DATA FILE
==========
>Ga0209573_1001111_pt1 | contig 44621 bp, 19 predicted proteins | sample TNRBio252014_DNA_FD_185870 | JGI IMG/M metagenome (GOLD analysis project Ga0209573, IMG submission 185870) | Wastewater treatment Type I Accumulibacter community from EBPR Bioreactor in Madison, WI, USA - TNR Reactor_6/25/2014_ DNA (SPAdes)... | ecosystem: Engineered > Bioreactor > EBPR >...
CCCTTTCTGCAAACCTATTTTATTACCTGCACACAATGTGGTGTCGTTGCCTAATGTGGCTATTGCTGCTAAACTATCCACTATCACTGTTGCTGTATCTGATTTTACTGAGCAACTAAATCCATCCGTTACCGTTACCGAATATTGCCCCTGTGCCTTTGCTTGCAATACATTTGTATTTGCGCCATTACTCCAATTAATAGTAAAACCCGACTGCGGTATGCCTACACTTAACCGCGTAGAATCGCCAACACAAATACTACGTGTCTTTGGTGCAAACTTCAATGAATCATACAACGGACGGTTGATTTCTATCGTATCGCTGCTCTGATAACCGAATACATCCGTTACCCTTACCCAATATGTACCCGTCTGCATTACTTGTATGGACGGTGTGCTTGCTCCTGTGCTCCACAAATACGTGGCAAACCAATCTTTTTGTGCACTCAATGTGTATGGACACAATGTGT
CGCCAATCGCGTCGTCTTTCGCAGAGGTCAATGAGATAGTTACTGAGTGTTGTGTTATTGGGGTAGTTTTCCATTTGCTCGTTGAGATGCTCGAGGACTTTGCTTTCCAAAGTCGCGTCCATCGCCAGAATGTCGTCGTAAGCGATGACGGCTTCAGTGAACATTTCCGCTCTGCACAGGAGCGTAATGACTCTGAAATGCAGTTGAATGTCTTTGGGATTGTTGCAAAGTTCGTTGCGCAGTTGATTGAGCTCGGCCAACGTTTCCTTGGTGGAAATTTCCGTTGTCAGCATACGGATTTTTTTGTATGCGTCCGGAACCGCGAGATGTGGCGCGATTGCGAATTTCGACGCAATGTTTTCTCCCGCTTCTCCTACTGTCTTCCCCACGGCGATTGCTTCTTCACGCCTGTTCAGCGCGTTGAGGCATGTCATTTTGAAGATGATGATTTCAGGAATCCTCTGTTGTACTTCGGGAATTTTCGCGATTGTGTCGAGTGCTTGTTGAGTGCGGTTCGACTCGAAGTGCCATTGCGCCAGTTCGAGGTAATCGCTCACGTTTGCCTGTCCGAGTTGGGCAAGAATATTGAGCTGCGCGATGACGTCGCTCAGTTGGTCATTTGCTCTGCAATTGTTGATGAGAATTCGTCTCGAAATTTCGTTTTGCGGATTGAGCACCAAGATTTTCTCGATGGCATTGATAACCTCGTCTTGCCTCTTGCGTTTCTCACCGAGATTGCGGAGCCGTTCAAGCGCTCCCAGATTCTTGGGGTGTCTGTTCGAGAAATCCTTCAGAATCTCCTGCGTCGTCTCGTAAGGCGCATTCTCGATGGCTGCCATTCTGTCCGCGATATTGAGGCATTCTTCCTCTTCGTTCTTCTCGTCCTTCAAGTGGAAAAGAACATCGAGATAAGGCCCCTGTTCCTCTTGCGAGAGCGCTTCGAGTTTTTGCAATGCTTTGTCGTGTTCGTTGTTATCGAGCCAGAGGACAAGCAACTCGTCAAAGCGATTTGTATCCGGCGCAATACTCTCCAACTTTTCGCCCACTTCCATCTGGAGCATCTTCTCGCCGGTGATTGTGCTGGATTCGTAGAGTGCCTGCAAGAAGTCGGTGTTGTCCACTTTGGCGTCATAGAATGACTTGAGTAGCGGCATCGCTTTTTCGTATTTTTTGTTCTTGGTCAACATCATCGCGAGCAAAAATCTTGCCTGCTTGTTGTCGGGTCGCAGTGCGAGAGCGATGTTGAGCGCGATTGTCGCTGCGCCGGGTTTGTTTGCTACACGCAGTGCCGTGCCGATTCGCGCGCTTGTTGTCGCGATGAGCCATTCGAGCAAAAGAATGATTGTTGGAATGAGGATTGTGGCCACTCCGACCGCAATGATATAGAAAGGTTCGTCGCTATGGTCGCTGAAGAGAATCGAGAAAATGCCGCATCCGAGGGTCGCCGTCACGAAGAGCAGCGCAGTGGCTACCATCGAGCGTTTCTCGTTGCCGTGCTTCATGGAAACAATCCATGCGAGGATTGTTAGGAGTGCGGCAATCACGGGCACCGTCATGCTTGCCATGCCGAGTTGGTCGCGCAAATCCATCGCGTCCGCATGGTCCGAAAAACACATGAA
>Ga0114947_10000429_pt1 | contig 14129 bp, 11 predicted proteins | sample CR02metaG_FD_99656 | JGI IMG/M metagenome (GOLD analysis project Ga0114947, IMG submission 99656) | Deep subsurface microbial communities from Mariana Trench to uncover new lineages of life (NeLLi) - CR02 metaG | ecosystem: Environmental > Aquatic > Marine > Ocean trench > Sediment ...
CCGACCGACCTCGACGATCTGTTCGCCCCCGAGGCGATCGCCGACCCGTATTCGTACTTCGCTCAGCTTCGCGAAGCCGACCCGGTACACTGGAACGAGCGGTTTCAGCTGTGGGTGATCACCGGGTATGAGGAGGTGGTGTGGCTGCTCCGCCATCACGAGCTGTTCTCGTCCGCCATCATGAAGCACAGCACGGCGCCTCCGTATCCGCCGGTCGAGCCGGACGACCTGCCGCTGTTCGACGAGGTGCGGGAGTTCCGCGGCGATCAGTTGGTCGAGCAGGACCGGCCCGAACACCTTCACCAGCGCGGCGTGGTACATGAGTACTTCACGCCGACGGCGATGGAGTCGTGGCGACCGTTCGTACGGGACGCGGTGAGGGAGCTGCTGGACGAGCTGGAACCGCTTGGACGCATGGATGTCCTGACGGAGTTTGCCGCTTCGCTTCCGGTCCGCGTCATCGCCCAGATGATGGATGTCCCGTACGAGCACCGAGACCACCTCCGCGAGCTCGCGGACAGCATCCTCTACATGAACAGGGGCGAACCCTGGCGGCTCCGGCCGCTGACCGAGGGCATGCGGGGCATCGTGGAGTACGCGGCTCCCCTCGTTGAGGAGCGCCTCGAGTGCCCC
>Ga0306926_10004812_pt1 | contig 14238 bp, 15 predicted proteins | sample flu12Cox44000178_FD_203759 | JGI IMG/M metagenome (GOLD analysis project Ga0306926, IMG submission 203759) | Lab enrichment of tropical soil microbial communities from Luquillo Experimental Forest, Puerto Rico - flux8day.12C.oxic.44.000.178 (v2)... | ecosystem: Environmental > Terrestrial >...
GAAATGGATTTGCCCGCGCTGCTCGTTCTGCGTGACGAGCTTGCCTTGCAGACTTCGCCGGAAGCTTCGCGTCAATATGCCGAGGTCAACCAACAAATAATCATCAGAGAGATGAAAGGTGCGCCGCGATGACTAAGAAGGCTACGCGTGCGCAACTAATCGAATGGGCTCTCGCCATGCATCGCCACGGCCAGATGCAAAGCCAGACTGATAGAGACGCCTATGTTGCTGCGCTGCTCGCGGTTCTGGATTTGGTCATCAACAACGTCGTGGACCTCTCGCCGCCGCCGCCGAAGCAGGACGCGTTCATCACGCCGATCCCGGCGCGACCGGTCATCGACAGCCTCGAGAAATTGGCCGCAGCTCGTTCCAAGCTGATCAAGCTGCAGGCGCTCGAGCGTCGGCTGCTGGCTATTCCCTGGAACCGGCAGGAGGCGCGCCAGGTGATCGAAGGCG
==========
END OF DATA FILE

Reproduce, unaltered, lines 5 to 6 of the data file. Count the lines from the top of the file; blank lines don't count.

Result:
CCGACCGACCTCGACGATCTGTTCGCCCCCGAGGCGATCGCCGACCCGTATTCGTACTTCGCTCAGCTTCGCGAAGCCGACCCGGTACACTGGAACGAGCGGTTTCAGCTGTGGGTGATCACCGGGTATGAGGAGGTGGTGTGGCTGCTCCGCCATCACGAGCTGTTCTCGTCCGCCATCATGAAGCACAGCACGGCGCCTCCGTATCCGCCGGTCGAGCCGGACGACCTGCCGCTGTTCGACGAGGTGCGGGAGTTCCGCGGCGATCAGTTGGTCGAGCAGGACCGGCCCGAACACCTTCACCAGCGCGGCGTGGTACATGAGTACTTCACGCCGACGGCGATGGAGTCGTGGCGACCGTTCGTACGGGACGCGGTGAGGGAGCTGCTGGACGAGCTGGAACCGCTTGGACGCATGGATGTCCTGACGGAGTTTGCCGCTTCGCTTCCGGTCCGCGTCATCGCCCAGATGATGGATGTCCCGTACGAGCACCGAGACCACCTCCGCGAGCTCGCGGACAGCATCCTCTACATGAACAGGGGCGAACCCTGGCGGCTCCGGCCGCTGACCGAGGGCATGCGGGGCATCGTGGAGTACGCGGCTCCCCTCGTTGAGGAGCGCCTCGAGTGCCCC
>Ga0306926_10004812_pt1 | contig 14238 bp, 15 predicted proteins | sample flu12Cox44000178_FD_203759 | JGI IMG/M metagenome (GOLD analysis project Ga0306926, IMG submission 203759) | Lab enrichment of tropical soil microbial communities from Luquillo Experimental Forest, Puerto Rico - flux8day.12C.oxic.44.000.178 (v2)... | ecosystem: Environmental > Terrestrial >...